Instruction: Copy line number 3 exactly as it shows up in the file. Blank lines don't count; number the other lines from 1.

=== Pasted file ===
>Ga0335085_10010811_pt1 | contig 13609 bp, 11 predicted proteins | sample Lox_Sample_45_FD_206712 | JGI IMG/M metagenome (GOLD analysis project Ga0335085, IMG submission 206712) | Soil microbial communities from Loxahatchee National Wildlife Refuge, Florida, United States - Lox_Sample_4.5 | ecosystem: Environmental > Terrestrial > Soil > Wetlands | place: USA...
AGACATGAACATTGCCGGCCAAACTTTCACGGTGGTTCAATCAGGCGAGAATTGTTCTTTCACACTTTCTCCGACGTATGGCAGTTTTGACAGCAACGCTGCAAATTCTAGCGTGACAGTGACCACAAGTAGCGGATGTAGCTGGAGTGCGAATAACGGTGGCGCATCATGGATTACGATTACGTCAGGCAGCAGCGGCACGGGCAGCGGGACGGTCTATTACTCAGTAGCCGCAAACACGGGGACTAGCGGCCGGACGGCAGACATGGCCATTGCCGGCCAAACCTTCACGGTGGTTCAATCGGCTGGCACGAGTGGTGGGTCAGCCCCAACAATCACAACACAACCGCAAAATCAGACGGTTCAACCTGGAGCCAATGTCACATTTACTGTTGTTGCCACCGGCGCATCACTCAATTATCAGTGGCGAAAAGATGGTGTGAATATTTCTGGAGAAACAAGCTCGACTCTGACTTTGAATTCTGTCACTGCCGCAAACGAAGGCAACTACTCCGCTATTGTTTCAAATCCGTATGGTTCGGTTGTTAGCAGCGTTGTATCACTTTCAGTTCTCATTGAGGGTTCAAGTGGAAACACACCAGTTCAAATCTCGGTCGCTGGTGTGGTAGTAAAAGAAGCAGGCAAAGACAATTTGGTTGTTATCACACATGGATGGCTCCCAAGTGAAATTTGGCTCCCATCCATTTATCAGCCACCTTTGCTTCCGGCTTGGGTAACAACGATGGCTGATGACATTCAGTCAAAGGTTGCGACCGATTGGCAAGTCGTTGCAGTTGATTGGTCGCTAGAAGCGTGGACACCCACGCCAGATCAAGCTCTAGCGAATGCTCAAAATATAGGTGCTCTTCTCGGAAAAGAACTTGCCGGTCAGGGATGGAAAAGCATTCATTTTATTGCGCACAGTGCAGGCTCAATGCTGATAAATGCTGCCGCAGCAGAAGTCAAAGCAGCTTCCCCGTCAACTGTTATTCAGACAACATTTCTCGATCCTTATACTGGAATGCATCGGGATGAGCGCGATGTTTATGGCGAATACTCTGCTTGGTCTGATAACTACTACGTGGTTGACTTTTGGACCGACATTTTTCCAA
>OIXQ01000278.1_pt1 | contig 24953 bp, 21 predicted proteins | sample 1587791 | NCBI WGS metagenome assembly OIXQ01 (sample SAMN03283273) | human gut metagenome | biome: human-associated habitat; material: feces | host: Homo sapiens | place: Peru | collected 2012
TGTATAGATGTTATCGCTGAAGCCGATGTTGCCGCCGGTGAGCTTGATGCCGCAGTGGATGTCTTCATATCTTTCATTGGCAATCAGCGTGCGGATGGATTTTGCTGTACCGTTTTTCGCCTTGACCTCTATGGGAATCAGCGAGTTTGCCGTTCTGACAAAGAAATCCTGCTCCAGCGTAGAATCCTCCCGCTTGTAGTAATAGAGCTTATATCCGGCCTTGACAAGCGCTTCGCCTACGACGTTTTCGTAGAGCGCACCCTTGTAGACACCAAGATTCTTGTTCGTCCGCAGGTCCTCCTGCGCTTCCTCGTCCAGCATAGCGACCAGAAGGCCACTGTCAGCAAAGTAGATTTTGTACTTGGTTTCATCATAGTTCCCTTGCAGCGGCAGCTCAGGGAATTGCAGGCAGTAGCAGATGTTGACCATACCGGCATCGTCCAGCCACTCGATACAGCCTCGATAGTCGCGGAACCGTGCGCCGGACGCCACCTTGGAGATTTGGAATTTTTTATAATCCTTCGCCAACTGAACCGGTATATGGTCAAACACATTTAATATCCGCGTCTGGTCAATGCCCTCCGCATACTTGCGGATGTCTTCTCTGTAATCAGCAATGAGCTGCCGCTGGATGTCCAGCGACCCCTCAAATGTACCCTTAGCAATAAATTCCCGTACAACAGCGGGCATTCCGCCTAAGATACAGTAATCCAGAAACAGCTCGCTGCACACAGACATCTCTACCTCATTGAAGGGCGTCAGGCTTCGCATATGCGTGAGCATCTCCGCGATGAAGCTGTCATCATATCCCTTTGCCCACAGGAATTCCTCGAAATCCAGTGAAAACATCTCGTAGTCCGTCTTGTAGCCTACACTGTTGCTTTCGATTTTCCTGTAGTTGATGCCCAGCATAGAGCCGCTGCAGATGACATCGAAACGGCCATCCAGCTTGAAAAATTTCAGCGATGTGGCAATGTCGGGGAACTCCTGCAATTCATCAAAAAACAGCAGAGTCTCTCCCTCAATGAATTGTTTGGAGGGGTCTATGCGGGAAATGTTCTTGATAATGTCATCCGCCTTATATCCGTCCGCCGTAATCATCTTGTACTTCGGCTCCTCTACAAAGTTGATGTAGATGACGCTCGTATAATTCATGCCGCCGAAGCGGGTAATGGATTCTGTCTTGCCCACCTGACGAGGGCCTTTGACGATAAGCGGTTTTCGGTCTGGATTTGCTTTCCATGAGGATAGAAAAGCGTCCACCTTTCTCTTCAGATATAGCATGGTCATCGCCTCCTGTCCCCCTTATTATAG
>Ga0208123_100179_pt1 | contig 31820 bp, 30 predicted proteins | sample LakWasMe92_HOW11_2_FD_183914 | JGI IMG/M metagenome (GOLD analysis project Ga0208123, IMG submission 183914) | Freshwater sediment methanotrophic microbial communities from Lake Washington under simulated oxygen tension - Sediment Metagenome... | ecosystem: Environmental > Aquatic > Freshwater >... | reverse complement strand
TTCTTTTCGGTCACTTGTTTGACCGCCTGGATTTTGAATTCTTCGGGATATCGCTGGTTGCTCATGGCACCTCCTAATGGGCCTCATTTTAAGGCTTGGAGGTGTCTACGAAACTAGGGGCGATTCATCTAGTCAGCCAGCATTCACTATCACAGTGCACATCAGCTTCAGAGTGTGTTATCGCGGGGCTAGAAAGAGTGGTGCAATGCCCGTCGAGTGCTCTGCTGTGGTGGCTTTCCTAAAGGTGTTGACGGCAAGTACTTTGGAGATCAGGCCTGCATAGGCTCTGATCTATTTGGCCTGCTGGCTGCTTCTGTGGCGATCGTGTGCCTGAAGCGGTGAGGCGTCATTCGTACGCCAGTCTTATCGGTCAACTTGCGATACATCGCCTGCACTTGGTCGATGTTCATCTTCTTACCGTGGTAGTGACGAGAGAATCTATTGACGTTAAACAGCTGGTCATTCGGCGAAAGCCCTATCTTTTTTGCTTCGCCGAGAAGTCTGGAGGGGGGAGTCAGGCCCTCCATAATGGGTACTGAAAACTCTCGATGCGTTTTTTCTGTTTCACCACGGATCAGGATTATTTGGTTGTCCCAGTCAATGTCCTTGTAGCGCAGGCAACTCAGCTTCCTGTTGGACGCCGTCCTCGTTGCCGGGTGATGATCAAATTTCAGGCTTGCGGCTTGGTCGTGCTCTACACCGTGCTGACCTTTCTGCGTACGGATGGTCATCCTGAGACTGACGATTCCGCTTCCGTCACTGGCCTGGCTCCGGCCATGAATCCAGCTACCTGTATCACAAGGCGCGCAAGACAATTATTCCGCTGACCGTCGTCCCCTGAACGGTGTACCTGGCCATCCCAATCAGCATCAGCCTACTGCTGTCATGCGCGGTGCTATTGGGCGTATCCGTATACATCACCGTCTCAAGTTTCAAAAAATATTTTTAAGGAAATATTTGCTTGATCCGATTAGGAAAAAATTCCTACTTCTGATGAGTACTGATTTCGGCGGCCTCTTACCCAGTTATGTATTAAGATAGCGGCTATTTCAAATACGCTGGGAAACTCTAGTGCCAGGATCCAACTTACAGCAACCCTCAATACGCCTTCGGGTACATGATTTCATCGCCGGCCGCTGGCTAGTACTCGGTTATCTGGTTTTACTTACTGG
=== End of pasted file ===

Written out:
>OIXQ01000278.1_pt1 | contig 24953 bp, 21 predicted proteins | sample 1587791 | NCBI WGS metagenome assembly OIXQ01 (sample SAMN03283273) | human gut metagenome | biome: human-associated habitat; material: feces | host: Homo sapiens | place: Peru | collected 2012